What are the Signs of a Heart Attack?


What are the Signs of a Heart Attack?

Shot of a man holding his chest in discomfort due to pain in the street during the day.Heart attack concept.

Each year, over 800,000 Americans experience heart attacks, and for 3/4 of those individuals, it’s their first cardiac event. Because 50% of adults in the US currently have at least one risk factor for a heart attack, it’s important to know the warning signs.

In this post, we’ll explain what a heart attack is, share the latest statistics, and inform you of the signs of a heart attack. We’ll also let you know how to get help from Western Washington Medical Group if you are at risk for a heart attack.

What is considered a heart attack?

A heart attack can result when the heart muscle doesn’t receive a sufficient amount of blood. Plaque in the arteries, most commonly made up of cholesterol or fat, narrows the arteries, restricting blood flow. The plaque may rupture and form a clot that blocks blood flow, and as a result, significant, permanent damage to the heart muscle can occur.

How common are heart attacks?

Half of all Americans have at least one of the three main risk factors for a heart attack: smoking, high blood pressure, or high cholesterol. Each year, over 800,000 people have heart attacks, and for 75% of them, it’s their first.

Approximately 10% of heart attacks are fatal. Advancements in medicine and awareness by the general public about how to prevent heart attacks has reduced the number of deaths from them in recent years. For comparison, the mortality rates for heart attacks has declined roughly 50% since 1980.

What are the signs of a heart attack?

It’s important to know the signs of a heart attack for both men and women, so if it happens to you or a loved one, you can seek care as soon as possible. The sooner that treatment is administered, the better chance the patient has of surviving and avoiding long-term damage to their heart.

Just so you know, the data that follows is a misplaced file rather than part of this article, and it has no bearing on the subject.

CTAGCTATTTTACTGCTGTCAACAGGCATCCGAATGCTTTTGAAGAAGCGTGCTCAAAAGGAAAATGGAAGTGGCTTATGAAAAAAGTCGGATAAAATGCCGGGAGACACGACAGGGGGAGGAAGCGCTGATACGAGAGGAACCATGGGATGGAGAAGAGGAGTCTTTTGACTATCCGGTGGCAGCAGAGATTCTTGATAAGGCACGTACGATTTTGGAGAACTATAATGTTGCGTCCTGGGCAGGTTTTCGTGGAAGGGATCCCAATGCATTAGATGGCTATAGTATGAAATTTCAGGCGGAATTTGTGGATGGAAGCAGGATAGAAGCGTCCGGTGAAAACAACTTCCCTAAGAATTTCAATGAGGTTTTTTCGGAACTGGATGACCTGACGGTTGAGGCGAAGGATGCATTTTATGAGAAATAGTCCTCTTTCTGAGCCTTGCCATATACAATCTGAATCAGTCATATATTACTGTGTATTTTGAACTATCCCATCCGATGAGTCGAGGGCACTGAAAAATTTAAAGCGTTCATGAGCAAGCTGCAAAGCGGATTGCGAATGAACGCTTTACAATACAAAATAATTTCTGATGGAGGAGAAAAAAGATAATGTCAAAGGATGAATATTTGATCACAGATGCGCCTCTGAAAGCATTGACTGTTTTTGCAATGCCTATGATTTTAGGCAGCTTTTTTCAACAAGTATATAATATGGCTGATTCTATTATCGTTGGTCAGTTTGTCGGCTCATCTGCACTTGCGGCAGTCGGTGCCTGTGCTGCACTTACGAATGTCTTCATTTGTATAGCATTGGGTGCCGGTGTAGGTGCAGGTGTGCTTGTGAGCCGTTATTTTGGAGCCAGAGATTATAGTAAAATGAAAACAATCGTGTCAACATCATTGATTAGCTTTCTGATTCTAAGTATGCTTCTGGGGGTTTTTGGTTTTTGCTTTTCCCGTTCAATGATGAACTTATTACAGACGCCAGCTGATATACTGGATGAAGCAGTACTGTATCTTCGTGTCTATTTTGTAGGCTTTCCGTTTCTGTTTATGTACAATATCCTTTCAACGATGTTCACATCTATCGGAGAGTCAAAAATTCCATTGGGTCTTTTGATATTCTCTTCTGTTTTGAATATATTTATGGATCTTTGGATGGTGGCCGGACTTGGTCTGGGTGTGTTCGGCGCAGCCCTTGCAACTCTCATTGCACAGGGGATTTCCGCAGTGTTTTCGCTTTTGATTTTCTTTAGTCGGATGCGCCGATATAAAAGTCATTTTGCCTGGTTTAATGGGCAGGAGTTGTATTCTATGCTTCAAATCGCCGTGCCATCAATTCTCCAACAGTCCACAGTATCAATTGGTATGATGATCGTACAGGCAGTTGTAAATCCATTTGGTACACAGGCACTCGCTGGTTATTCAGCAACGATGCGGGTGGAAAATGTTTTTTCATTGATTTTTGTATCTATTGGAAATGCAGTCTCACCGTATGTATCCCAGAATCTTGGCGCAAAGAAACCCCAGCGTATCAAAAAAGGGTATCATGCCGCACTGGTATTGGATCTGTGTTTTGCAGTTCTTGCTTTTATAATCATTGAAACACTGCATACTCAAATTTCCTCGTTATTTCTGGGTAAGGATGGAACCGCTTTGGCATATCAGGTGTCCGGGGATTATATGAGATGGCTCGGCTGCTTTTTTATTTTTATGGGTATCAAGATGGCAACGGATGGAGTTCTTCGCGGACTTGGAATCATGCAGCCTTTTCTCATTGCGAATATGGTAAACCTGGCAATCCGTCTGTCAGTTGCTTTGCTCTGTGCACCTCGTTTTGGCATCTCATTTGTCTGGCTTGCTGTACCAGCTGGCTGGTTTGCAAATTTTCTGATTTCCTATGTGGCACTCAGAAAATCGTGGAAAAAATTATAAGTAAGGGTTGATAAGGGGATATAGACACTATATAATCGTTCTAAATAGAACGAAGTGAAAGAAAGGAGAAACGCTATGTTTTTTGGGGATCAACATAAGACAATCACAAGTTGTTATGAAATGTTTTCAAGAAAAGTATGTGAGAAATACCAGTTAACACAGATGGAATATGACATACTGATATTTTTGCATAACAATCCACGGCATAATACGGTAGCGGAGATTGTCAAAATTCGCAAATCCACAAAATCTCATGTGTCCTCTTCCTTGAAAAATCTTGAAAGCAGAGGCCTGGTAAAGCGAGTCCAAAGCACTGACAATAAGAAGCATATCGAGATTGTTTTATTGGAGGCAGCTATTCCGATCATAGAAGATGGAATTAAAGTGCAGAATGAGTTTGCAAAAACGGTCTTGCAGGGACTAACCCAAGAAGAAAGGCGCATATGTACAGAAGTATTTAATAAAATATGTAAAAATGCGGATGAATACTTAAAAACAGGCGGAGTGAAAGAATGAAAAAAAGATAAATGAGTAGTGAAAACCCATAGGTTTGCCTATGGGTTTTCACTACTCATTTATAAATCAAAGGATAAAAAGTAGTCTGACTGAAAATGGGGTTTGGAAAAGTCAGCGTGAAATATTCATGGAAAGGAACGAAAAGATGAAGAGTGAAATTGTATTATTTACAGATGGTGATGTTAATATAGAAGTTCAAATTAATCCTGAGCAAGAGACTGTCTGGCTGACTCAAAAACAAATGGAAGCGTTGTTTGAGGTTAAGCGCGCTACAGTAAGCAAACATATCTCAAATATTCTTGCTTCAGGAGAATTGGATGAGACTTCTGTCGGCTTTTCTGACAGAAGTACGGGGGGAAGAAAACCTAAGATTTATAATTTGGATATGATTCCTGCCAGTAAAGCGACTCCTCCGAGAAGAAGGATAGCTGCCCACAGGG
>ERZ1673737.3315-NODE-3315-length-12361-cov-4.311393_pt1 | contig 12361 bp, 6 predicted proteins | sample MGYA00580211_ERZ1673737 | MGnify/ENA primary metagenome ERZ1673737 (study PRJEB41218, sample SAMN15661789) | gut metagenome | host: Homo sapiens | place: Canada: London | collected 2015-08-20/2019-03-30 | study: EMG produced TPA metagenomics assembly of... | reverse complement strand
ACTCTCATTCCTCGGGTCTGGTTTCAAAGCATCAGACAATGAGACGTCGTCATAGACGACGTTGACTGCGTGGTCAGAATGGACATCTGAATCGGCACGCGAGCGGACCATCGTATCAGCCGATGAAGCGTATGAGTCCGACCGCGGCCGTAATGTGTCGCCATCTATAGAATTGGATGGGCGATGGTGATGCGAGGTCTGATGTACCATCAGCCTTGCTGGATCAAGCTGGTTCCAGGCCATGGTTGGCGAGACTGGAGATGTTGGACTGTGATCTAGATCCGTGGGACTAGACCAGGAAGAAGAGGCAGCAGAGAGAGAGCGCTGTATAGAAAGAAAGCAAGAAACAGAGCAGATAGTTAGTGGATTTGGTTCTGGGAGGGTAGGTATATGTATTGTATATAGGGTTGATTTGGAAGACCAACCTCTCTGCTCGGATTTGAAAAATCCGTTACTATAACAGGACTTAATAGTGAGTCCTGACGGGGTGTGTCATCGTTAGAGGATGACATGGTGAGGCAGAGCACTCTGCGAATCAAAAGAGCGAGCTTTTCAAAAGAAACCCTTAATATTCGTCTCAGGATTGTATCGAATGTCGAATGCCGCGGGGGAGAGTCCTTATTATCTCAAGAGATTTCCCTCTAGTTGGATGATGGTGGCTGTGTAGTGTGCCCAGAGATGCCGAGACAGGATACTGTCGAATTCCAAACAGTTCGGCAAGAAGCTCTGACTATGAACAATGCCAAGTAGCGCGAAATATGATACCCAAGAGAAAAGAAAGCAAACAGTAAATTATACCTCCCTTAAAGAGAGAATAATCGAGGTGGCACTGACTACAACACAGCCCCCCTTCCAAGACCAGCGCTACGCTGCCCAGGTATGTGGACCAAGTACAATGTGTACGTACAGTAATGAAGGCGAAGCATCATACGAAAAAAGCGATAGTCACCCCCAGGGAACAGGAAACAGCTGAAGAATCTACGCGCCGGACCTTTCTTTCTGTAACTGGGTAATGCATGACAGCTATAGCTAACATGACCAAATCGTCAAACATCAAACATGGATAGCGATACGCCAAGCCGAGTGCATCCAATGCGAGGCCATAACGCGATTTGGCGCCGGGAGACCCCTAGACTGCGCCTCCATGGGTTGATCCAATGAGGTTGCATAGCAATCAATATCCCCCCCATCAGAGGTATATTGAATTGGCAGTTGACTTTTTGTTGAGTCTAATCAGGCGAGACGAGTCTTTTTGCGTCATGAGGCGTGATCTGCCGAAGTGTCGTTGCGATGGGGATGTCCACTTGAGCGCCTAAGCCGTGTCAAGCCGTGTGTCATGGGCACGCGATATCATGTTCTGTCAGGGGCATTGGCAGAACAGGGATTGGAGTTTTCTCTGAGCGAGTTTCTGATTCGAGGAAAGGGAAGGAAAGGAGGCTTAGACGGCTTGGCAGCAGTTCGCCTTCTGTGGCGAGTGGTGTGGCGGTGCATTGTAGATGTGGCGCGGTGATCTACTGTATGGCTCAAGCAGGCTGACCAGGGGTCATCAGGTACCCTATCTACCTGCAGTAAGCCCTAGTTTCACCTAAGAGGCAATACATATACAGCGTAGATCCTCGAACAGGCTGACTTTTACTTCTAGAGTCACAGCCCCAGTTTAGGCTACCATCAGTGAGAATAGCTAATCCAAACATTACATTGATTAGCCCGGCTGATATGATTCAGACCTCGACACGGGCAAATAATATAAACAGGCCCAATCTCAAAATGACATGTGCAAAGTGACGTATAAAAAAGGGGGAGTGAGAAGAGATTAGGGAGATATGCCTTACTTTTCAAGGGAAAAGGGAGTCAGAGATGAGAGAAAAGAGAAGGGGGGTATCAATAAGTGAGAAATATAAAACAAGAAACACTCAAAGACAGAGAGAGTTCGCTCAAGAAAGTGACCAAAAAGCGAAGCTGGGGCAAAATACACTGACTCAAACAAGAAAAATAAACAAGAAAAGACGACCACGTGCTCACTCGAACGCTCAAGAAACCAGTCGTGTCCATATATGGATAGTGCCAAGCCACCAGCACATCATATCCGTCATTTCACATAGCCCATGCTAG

In the event of a heart attack, both men and women often experience chest pains or discomfort that is sustained for a number of minutes, but sometimes comes and goes. Patients describe the sensation as a squeezing or uncomfortable pressure that feels unlike symptoms they’ve experienced for other ailments. In addition, they’ll often (but not always) have shortness of breath that may arrive at the same time as the discomfort.

Men may also feel discomfort in one or both arms (the left is more common) or shoulders.

Women may feel the discomfort in their arms as well, or their abdomen, back, neck and/or jaw. Other symptoms reported by women who’ve survived heart attacks include shortness of breath, nausea, dizziness, vomiting, lightheadedness and breaking out in a cold sweat.

Women’s symptoms also begin to arrive farther in advance than men’s do, sometimes a full month prior to the actual heart attack. Severe fatigue after a normal exercise routine, or just feeling very heavy and tired, could be an additional sign of an impending heart attack.

How to Prevent Heart Attacks

To prevent heart attacks, both men and women should get 30 minutes of aerobic exercise per day, avoid smoking (or quit if it’s already a habit) and maintain a healthy weight. It’s also helpful to monitor blood pressure and cholesterol levels regularly. In addition, those with heart attack risk factors should eat a diet rich in fruits and vegetables, whole grains and fish, and low in processed foods and simple carbohydrates.

Individuals who have had one or more heart attacks should follow the advice of their Cardiology care team.

Immediate Next Steps

If you’re experiencing the symptoms of a heart attack, call 911 immediately.

If you have one or more of the risk factors for a heart attack, request an appointment from Western Washington Medical Group’s Cardiology team to have your heart checked. We provide a broad range of diagnostic services and options for remote patient monitoring.

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